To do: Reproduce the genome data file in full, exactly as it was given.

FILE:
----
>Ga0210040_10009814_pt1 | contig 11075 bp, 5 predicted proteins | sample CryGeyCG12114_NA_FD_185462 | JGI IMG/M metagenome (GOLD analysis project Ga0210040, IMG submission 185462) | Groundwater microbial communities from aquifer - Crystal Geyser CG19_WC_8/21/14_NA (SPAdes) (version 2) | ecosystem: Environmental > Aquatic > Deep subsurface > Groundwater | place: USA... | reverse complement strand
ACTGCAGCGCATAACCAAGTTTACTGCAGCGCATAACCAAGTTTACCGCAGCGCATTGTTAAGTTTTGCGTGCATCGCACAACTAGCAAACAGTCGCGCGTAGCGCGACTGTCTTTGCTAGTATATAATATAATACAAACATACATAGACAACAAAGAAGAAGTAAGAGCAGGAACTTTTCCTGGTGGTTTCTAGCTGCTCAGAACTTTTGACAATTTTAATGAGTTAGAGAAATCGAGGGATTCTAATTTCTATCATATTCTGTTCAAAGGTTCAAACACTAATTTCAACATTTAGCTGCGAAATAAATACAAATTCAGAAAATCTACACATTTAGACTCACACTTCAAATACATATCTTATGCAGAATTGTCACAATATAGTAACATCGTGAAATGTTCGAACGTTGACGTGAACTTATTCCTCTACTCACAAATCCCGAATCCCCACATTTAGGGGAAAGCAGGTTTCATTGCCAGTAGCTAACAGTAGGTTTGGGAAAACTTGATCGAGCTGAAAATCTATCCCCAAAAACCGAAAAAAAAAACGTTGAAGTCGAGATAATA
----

>Ga0210040_10009814_pt1 | contig 11075 bp, 5 predicted proteins | sample CryGeyCG12114_NA_FD_185462 | JGI IMG/M metagenome (GOLD analysis project Ga0210040, IMG submission 185462) | Groundwater microbial communities from aquifer - Crystal Geyser CG19_WC_8/21/14_NA (SPAdes) (version 2) | ecosystem: Environmental > Aquatic > Deep subsurface > Groundwater | place: USA... | reverse complement strand
ACTGCAGCGCATAACCAAGTTTACTGCAGCGCATAACCAAGTTTACCGCAGCGCATTGTTAAGTTTTGCGTGCATCGCACAACTAGCAAACAGTCGCGCGTAGCGCGACTGTCTTTGCTAGTATATAATATAATACAAACATACATAGACAACAAAGAAGAAGTAAGAGCAGGAACTTTTCCTGGTGGTTTCTAGCTGCTCAGAACTTTTGACAATTTTAATGAGTTAGAGAAATCGAGGGATTCTAATTTCTATCATATTCTGTTCAAAGGTTCAAACACTAATTTCAACATTTAGCTGCGAAATAAATACAAATTCAGAAAATCTACACATTTAGACTCACACTTCAAATACATATCTTATGCAGAATTGTCACAATATAGTAACATCGTGAAATGTTCGAACGTTGACGTGAACTTATTCCTCTACTCACAAATCCCGAATCCCCACATTTAGGGGAAAGCAGGTTTCATTGCCAGTAGCTAACAGTAGGTTTGGGAAAACTTGATCGAGCTGAAAATCTATCCCCAAAAACCGAAAAAAAAAACGTTGAAGTCGAGATAATA